Three studies evaluating palatability, nutrient utilization/N balance, and performance responses to long-term feeding of expeller-pressed (EKC) and solventextracted (SKC) Pongamia seedcake (PSC) were conducted. In Experiment 1, increasing amounts of either EKC or SKC mixed with wheat middlings (WM) were offered to steers to evaluate the palatability of PSC. Rate and extent of consumption were measured. Observations indicate that SKC is more palatable than EKC, and could be included at up to 40% of supplement without impacting consumption; 20% EKC may be effective for cattle consuming low-quality forage. In Experiment 2, isonitrogenous
(100 mg of N/kg BW) amounts of supplements containing EKC or SKC were infused into steers consuming low-quality forage to compare effects of provision and level of PSC on forage utilization. Forage intake was not affected by 20% EKC or 40% SKC. An increase in forage intake was observed with the supplement when no PSC was included, but supplementation with 40% EKC decreased forage intake. Total tract digestion was not affected. All steers were positive for N balance. Nitrogen retention for all PSC-containing supplements was less than the positive control, but more than the negative control. Karanjin and pongamol intake and absorption was greatest for 40% EKC and least for 40% SKC when comparing PSC supplements. Based on these results, 40% EKC does not seem to be a viable option, but 40% SKC and 20% EKC could potentially be utilized as protein supplements for beef cattle on forage-based diets. In Experiment 3, fifteen steers were fed either a positive control (0% PSC), 20% EKC, or 20% SKC supplement for 126 days to determine the long-term effects of feeding PSC. The control supplement resulted in greater OM intake compared to 20% EKC and 20% SKC. Average daily gain of steers on either PSC supplement was significantly lower than that of control steers, but similar to one another. Control steers were more efficient than PSC supplemented steers, and 20% EKC steers were more efficient than 20% SKC steers. Further research comparing performance of animals fed EKC and SKC should be conducted as PSC research in cattle is limited.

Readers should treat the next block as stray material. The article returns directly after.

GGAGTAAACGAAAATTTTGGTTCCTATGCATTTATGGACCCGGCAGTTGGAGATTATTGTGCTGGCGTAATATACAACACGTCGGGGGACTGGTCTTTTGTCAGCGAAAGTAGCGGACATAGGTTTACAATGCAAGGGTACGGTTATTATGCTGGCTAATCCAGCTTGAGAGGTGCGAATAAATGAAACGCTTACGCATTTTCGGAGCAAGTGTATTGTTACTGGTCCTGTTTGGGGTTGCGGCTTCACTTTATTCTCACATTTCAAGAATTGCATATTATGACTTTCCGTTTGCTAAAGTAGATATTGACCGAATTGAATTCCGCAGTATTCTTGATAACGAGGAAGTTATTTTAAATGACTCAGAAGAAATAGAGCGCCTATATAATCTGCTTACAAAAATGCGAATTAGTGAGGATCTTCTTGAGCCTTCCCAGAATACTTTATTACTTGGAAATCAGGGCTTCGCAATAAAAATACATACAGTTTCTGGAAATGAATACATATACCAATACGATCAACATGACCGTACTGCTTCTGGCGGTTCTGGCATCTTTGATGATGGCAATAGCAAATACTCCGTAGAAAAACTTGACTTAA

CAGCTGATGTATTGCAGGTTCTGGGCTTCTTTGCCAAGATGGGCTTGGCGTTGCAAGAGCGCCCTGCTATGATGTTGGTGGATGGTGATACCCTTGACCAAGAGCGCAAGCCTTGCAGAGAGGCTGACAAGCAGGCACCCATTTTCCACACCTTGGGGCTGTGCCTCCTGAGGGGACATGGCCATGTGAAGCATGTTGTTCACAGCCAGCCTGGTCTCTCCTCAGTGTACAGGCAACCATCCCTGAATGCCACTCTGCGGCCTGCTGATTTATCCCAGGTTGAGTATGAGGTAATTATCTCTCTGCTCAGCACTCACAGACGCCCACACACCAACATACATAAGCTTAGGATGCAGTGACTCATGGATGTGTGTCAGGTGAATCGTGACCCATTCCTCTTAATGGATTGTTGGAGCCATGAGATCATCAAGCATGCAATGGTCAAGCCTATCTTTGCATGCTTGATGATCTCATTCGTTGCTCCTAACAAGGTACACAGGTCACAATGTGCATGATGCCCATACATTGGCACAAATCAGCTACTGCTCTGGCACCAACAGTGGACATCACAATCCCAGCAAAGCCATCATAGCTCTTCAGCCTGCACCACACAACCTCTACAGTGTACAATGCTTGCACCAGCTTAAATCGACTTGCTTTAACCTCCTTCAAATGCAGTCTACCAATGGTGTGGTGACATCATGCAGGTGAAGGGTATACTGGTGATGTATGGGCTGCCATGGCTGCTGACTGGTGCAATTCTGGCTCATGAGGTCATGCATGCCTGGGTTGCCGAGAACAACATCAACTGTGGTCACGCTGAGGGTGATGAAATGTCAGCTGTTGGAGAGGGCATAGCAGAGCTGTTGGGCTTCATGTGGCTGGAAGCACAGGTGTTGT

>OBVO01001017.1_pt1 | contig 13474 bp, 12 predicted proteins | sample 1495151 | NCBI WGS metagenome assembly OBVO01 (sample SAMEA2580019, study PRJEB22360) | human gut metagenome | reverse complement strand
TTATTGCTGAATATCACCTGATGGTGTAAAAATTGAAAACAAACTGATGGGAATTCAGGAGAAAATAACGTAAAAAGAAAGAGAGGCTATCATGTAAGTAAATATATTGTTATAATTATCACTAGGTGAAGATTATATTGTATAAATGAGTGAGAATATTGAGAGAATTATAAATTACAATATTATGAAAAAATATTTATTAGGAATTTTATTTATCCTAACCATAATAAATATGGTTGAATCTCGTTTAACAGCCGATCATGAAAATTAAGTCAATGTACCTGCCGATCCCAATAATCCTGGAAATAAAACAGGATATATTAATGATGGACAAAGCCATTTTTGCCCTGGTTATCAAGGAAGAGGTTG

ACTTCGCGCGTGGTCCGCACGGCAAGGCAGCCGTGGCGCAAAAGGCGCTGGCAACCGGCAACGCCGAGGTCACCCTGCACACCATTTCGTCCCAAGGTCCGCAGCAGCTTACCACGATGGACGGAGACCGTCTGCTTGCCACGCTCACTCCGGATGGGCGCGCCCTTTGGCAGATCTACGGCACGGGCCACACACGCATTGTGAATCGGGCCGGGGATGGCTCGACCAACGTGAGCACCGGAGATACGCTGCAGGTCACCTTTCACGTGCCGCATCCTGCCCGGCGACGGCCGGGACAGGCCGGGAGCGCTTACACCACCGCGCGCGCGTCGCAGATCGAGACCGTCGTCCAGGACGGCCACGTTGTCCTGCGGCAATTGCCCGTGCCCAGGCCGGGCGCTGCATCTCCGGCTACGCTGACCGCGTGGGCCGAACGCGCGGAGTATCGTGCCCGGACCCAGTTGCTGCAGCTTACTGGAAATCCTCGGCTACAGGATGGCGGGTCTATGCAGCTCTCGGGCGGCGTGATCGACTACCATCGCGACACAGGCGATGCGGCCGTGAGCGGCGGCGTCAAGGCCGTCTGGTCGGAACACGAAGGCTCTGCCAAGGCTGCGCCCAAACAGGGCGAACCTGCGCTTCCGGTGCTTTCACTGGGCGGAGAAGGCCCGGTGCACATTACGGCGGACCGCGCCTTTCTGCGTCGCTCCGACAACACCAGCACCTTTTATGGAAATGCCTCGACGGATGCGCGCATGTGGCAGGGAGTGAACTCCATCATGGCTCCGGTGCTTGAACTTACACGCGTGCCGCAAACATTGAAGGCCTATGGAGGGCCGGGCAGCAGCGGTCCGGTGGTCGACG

- Sawyer, Jason Associate Professor and Associate Department Head